2. Multi-walled carbon nanotubes

The first transmission electron microscopes (TEMs) were distributed by Siemens in 1939. These use accelerated electrons rather than light to image things down to almost the size of a single atom. Light has wavelengths between 400 and 700 nm, so can only image things bigger than this, whereas electrons may have wavelengths 100,000 times smaller. In fact, wavelength is tunable: it depends on how fast the electrons are moving – with a limit at the speed of light. Although early TEMs were not as high resolution as modern ones, it was through their use that the first nanoscale objects could be viewed.

In 1952, L.V. Radushkevich and V.M. Lukyanovich published the first reports of nano proportioned carbon tubes in a Soviet journal[2]. They measured their tubes at 50 nm in diameter and described their appearance, but the journal was in Russian, the Cold War was raging, and the paper was little read.

This may explain why Suomo Iijima was credited by much of the scientific world (and himself) as the unique discoverer of carbon nanotubes, when he rediscovered them in 1991. His experimental process after all was new, why not the products of it? His nanotubes were even smaller, and more varied – ranging from 3 to 30 nm in diameter, mostly straight, with multi-layers of walls and both ends of the tube closed.

But Iijima was not the even the first scientist to “rediscover” multi-walled carbon nanotubes: Roger Bacon of Union Carbide had reported straight, hollow carbon tubes built of graphic layers in the late 1950s[3], and John Abrahamson presented them at the 14th Biennial Conference of Carbon in 1979.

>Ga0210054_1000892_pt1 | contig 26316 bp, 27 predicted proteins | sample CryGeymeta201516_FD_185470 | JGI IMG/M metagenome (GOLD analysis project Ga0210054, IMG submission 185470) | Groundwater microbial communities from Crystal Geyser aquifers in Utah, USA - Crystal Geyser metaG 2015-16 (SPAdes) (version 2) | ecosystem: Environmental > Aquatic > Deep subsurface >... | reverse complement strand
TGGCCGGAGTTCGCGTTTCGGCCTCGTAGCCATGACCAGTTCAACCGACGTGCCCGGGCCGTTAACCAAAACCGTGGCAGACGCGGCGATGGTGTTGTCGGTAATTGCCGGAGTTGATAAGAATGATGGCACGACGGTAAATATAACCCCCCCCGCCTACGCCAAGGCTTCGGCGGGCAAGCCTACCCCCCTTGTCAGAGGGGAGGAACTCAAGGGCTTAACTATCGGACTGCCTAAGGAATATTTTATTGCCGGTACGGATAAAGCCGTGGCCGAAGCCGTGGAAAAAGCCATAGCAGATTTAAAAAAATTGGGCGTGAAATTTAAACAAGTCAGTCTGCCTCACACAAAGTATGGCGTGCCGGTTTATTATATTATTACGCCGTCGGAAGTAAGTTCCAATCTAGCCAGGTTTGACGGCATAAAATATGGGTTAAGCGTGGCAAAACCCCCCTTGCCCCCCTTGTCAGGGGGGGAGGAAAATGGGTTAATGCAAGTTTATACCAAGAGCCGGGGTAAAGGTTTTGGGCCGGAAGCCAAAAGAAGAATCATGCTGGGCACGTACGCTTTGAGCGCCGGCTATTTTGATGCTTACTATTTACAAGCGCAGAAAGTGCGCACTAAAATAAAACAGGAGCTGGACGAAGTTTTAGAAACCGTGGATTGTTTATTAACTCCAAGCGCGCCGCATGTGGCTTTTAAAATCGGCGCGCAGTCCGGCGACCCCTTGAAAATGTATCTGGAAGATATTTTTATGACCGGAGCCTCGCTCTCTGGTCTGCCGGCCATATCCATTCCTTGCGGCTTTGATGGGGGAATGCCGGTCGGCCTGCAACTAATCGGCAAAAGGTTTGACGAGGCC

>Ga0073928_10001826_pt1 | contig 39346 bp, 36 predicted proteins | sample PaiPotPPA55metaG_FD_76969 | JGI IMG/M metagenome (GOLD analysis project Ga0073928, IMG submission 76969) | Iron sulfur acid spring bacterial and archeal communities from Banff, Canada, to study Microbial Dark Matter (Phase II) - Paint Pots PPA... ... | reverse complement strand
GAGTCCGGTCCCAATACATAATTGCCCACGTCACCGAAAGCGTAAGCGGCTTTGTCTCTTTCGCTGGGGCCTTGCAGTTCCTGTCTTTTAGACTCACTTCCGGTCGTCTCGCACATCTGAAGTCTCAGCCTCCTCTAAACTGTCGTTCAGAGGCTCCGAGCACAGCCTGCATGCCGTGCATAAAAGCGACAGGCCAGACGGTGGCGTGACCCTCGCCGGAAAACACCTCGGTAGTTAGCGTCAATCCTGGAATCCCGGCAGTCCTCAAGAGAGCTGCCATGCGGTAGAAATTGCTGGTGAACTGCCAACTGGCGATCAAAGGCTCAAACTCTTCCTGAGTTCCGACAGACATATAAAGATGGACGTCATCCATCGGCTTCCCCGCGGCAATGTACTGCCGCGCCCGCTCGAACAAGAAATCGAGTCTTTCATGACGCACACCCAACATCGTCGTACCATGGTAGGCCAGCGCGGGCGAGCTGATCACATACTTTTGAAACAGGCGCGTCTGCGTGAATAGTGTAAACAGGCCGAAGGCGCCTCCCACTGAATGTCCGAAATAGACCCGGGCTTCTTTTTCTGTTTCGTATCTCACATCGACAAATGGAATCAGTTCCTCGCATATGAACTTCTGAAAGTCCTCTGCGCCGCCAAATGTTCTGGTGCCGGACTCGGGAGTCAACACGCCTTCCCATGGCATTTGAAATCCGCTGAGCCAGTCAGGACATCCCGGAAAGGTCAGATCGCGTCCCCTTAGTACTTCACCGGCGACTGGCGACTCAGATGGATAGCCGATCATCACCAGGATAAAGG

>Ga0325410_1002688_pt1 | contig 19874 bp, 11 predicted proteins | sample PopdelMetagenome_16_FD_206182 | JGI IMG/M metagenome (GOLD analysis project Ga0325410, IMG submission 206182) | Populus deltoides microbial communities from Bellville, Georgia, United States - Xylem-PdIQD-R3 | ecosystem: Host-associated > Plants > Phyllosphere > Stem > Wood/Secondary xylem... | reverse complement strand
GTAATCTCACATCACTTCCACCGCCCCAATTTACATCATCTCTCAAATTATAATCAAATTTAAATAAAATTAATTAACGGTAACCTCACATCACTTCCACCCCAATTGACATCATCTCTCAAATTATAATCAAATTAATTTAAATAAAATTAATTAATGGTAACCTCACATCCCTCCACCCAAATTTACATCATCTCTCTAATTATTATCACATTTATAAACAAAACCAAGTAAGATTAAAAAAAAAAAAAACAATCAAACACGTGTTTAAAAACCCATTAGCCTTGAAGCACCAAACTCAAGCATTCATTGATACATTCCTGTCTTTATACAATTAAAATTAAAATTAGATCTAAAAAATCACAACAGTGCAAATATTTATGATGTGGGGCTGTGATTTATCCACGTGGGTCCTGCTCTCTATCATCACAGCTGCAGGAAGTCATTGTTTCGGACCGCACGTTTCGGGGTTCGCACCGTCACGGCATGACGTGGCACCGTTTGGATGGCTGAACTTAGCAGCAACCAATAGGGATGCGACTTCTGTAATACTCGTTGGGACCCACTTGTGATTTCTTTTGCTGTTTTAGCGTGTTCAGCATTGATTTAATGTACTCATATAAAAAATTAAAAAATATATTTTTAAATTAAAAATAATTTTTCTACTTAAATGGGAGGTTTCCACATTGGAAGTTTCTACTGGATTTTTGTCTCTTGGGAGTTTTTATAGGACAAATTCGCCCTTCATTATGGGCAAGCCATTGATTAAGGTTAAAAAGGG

3. Single-walled carbon nanotubes

Doing further experiments to try to fill his carbon nanotubes with transition metals, Iijima did produce and first recognised single-walled carbon nanotubes, which may be readily distinguished from multi-walled carbon nanotubes because they are often curved and rarely more than 1-2 nm across. Even closer inspection reveals that only one layer of graphite surrounds the open tube. However, Iijima’s discovery was not unique: incidentally, a California team, attempting the same experiment, made exactly the same discovery, submitting their paper to Nature only 31 days later.

Although the recognition of single-walled carbon nanotubes was undoubtedly new in 1991, it may even be debated whether the discovery was new: they were not the first to be produced nor imaged. Morinobu Endo had published evidence of single-walled carbon nanotubes in both his doctoral thesis and a 1976 paper, although, perhaps not realising the distinction, he did not refer to them as single-walled until after 1993.

4. Carbon tubes with cool properties

Iijima also made one other major contribution to the field of carbon nanotubes: the production of structurally perfect nanotubes that exhibited exciting properties.

The open porous structure of graphene means that graphene-based materials are highly absorbent; they can filter gases or separate out harmful materials dissolved in wastewater. Extremely lightweight and extremely tough, carbon nanotubes can handle pressures 630,000 times higher than the weight of the atmosphere. Because of their strength, carbon nanotubes have been proposed for bullet proof vests, and their interesting electrical and conductive properties arising from delocalised electrons travelling down the nanotubes made them a recent favourite for invisibility cloaks.

why don't all references have links?

[1] Schützenberger P, Schützenberger L. Sur quelques faits relatifs à l’histoire du carbone, C R Acad Sci Paris 1890;111:774–8.
[2] Bond Energies. Organic Chemistry, Michigan State University.
[3] Bacon R, Bowman JC. Production and properties of graphite whiskers. Bull Amer Phys Soc 1957; 2:131.